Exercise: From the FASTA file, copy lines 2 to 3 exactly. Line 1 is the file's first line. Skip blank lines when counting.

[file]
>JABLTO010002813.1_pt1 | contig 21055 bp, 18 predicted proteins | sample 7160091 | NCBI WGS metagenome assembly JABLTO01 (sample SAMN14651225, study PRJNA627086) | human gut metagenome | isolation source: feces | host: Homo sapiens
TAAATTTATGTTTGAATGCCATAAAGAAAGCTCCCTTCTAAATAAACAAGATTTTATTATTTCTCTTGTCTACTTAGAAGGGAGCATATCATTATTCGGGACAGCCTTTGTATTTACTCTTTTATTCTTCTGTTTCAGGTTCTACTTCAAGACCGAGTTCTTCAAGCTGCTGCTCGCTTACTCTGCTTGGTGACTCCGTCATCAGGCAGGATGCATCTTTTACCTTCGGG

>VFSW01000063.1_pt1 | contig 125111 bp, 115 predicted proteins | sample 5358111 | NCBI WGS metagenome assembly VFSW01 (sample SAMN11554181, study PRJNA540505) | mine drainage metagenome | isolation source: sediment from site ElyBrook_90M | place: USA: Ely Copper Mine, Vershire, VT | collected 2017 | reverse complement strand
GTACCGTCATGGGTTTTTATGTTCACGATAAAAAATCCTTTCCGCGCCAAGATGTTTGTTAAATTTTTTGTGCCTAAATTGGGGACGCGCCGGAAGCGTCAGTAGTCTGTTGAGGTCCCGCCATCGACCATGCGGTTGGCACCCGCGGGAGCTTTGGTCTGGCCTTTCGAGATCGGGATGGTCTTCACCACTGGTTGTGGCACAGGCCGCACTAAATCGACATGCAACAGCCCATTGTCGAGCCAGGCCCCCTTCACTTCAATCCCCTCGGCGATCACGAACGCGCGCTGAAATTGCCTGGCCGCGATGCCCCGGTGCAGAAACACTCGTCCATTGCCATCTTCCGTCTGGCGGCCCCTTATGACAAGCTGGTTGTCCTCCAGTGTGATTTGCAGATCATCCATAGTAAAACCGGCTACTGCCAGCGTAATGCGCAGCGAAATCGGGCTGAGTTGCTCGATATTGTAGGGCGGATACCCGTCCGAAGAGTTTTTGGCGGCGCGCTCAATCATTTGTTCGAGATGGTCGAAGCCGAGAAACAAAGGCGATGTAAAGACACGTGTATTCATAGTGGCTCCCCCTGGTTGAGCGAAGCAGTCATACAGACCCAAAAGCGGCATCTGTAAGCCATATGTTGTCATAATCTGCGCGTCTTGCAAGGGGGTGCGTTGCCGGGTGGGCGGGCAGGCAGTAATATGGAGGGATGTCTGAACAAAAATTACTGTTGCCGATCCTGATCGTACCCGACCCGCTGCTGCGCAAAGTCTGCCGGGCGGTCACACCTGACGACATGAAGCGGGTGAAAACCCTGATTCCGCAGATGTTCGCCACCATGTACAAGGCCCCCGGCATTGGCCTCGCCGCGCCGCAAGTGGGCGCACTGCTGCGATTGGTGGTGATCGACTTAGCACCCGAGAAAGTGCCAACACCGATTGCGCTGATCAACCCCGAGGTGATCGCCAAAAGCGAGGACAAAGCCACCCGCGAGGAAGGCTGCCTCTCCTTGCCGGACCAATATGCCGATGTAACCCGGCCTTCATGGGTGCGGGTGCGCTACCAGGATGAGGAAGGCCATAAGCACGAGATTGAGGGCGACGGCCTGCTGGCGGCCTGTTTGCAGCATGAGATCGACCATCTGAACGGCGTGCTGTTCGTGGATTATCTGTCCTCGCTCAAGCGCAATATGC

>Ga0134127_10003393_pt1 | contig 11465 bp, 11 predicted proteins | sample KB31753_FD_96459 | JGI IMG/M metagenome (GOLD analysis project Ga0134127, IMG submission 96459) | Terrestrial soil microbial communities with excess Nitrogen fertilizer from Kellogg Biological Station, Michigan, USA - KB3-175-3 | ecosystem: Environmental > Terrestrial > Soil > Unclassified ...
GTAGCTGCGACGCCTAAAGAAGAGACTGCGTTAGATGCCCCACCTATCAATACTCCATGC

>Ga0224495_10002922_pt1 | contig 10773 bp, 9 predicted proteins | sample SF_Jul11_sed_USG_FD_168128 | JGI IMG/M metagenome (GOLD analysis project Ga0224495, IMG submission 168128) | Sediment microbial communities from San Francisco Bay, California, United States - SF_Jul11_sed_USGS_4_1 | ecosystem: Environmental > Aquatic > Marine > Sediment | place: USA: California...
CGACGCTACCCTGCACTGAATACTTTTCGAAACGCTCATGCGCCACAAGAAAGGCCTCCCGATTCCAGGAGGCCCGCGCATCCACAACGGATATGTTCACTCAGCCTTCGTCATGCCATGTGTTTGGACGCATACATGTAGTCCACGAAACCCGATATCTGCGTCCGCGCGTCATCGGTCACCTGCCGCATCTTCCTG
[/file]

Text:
TAAATTTATGTTTGAATGCCATAAAGAAAGCTCCCTTCTAAATAAACAAGATTTTATTATTTCTCTTGTCTACTTAGAAGGGAGCATATCATTATTCGGGACAGCCTTTGTATTTACTCTTTTATTCTTCTGTTTCAGGTTCTACTTCAAGACCGAGTTCTTCAAGCTGCTGCTCGCTTACTCTGCTTGGTGACTCCGTCATCAGGCAGGATGCATCTTTTACCTTCGGG

>VFSW01000063.1_pt1 | contig 125111 bp, 115 predicted proteins | sample 5358111 | NCBI WGS metagenome assembly VFSW01 (sample SAMN11554181, study PRJNA540505) | mine drainage metagenome | isolation source: sediment from site ElyBrook_90M | place: USA: Ely Copper Mine, Vershire, VT | collected 2017 | reverse complement strand